Even Denver Nuggets sixth man Bruce Brown knows that playing in the Mile High City requires a tank of energy and a massive breathing room.
Brown told Brandon Robinson of Bally Sports that from the day he arrived as a Nugget, he made major adjustments to playing in Denver given its suffocating altitude.
“Oh yeah. Hundred percent,” Brown told Robinson if he found struggles on Denver’s altitude.
“At first, you’re going to get tired. We get used to it when we get back (home), but other teams are gassed. And that’s how I was when I was playing for Brooklyn and Detroit. When I got (to Denver), there were quick subs because the first time down I was dead tired – literally the first time up and down.”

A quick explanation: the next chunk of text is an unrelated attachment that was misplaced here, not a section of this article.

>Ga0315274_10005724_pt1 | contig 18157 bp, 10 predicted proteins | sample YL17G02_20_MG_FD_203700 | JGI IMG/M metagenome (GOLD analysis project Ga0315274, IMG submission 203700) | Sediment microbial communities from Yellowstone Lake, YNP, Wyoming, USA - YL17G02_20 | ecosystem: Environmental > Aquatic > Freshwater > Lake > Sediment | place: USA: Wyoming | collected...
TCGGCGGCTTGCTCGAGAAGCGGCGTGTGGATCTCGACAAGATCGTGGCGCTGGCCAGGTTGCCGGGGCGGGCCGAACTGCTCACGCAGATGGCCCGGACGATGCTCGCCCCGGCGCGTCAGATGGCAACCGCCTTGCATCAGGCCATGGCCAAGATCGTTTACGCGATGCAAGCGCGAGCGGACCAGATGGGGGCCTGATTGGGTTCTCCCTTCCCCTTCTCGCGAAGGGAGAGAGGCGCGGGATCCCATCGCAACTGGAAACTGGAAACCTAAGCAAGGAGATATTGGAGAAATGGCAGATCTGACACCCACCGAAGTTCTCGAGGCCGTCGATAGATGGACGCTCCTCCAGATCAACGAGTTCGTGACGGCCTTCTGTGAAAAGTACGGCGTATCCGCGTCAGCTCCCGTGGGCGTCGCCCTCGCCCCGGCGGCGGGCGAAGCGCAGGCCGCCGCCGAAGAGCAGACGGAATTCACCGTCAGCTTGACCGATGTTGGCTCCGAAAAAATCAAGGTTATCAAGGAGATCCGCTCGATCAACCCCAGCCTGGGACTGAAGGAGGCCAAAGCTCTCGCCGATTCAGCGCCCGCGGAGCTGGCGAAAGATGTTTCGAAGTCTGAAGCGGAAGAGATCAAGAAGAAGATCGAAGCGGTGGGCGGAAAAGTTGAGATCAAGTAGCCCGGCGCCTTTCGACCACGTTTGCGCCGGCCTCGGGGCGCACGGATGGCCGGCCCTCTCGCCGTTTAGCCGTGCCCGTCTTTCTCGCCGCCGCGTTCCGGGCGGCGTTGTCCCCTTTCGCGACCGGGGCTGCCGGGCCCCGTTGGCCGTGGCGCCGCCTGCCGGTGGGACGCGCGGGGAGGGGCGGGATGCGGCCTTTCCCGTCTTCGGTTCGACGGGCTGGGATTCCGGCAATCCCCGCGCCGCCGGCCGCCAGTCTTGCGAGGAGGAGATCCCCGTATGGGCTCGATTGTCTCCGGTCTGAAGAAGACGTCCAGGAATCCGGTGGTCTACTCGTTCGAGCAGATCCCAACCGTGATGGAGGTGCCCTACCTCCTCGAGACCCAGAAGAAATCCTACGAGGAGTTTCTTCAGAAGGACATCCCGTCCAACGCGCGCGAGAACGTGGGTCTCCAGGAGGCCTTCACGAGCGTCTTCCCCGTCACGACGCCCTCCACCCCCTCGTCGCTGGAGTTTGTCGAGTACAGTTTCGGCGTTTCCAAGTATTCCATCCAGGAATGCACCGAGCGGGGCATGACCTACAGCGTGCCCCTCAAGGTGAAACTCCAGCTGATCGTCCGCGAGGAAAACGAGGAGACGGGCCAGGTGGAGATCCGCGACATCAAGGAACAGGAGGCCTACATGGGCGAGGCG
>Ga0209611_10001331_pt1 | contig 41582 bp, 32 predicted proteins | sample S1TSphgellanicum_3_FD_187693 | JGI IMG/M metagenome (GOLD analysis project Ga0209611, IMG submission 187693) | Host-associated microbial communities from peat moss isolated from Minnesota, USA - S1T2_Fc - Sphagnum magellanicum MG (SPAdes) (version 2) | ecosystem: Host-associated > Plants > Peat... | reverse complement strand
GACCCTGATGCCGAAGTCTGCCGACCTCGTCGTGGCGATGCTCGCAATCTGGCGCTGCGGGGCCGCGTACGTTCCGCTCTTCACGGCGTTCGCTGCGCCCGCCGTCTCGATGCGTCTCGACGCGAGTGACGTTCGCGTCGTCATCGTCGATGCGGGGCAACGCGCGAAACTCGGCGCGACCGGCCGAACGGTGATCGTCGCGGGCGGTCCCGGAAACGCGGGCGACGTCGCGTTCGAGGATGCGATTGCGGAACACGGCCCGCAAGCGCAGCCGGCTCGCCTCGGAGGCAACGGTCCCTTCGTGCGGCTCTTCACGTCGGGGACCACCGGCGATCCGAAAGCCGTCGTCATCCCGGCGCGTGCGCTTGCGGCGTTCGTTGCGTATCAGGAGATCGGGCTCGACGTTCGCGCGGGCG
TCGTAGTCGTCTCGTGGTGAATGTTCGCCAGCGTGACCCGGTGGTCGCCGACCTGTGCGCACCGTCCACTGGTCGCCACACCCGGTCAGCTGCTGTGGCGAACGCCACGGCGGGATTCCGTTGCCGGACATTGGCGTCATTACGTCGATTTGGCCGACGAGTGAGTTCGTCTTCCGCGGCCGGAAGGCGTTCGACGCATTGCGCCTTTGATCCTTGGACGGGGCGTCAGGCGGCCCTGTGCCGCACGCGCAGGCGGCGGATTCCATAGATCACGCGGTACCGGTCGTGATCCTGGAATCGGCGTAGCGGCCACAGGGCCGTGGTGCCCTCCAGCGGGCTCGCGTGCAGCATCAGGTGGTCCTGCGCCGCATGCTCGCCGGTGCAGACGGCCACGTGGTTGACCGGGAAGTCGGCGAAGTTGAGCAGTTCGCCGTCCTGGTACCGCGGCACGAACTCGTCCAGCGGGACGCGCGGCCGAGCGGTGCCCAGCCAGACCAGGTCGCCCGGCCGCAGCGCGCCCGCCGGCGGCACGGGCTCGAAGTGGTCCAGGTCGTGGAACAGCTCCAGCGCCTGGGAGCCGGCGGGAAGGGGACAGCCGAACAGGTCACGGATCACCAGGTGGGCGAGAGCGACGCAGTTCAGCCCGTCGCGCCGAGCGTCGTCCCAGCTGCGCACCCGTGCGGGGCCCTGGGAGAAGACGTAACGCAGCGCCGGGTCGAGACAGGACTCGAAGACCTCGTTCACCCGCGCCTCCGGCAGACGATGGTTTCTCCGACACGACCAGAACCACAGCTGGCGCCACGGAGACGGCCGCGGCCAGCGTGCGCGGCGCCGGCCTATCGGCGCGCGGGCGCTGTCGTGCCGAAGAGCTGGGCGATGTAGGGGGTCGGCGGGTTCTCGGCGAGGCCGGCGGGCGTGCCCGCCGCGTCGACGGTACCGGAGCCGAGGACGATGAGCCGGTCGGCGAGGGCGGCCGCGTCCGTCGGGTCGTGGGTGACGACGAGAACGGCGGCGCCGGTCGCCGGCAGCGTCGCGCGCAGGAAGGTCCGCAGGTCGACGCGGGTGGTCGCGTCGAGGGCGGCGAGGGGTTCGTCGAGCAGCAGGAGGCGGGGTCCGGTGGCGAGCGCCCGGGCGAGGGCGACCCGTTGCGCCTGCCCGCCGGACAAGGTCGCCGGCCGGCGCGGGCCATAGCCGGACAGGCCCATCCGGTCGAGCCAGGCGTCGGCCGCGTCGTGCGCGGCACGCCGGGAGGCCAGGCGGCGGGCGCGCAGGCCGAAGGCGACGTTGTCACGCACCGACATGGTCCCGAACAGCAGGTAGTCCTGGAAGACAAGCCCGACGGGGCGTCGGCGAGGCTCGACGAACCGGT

For the record, Denver is situated at a 5,280-foot altitude, handing players in town limited breathing room due to lower air pressure and decreased oxygen levels. Many also suffer from symptoms of sickness in relation to the high elevation of the landmass of the city.
Throughout the playoffs, the Nuggets maintained its tradition of reminding opponents about Denver’s high altitude. On Thursday’s Game 1 of the Finals, NBA TV analysts Charles Barkley and Grant Hill have to take oxygen masks to help them in breathing.
Brown and the Nuggets draw first blood in their Finals opener against the Miami Heat. They will resume the series on Sunday for Game 2.